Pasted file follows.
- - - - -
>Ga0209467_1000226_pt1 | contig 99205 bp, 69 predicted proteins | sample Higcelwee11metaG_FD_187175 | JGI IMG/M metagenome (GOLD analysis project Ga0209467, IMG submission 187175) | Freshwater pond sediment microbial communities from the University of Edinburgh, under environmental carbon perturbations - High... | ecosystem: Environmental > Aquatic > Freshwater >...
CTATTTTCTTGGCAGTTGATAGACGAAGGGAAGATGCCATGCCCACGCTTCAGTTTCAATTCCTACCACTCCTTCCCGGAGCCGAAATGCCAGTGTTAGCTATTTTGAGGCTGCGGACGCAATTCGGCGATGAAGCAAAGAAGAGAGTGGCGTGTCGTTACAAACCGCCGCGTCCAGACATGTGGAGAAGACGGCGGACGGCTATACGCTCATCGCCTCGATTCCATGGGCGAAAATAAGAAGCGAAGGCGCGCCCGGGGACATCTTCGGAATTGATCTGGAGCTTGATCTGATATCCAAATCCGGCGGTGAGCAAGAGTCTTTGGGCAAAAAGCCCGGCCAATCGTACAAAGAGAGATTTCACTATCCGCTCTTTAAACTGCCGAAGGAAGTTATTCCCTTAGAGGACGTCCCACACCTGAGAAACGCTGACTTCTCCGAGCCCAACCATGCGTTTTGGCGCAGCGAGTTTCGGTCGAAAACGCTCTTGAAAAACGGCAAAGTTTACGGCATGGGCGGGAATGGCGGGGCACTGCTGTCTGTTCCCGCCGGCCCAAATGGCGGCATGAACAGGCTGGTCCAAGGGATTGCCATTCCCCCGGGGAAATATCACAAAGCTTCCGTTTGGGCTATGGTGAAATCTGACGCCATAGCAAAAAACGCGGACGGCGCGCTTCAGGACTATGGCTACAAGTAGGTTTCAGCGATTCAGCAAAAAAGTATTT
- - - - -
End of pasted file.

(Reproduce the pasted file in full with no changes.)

>Ga0209467_1000226_pt1 | contig 99205 bp, 69 predicted proteins | sample Higcelwee11metaG_FD_187175 | JGI IMG/M metagenome (GOLD analysis project Ga0209467, IMG submission 187175) | Freshwater pond sediment microbial communities from the University of Edinburgh, under environmental carbon perturbations - High... | ecosystem: Environmental > Aquatic > Freshwater >...
CTATTTTCTTGGCAGTTGATAGACGAAGGGAAGATGCCATGCCCACGCTTCAGTTTCAATTCCTACCACTCCTTCCCGGAGCCGAAATGCCAGTGTTAGCTATTTTGAGGCTGCGGACGCAATTCGGCGATGAAGCAAAGAAGAGAGTGGCGTGTCGTTACAAACCGCCGCGTCCAGACATGTGGAGAAGACGGCGGACGGCTATACGCTCATCGCCTCGATTCCATGGGCGAAAATAAGAAGCGAAGGCGCGCCCGGGGACATCTTCGGAATTGATCTGGAGCTTGATCTGATATCCAAATCCGGCGGTGAGCAAGAGTCTTTGGGCAAAAAGCCCGGCCAATCGTACAAAGAGAGATTTCACTATCCGCTCTTTAAACTGCCGAAGGAAGTTATTCCCTTAGAGGACGTCCCACACCTGAGAAACGCTGACTTCTCCGAGCCCAACCATGCGTTTTGGCGCAGCGAGTTTCGGTCGAAAACGCTCTTGAAAAACGGCAAAGTTTACGGCATGGGCGGGAATGGCGGGGCACTGCTGTCTGTTCCCGCCGGCCCAAATGGCGGCATGAACAGGCTGGTCCAAGGGATTGCCATTCCCCCGGGGAAATATCACAAAGCTTCCGTTTGGGCTATGGTGAAATCTGACGCCATAGCAAAAAACGCGGACGGCGCGCTTCAGGACTATGGCTACAAGTAGGTTTCAGCGATTCAGCAAAAAAGTATTT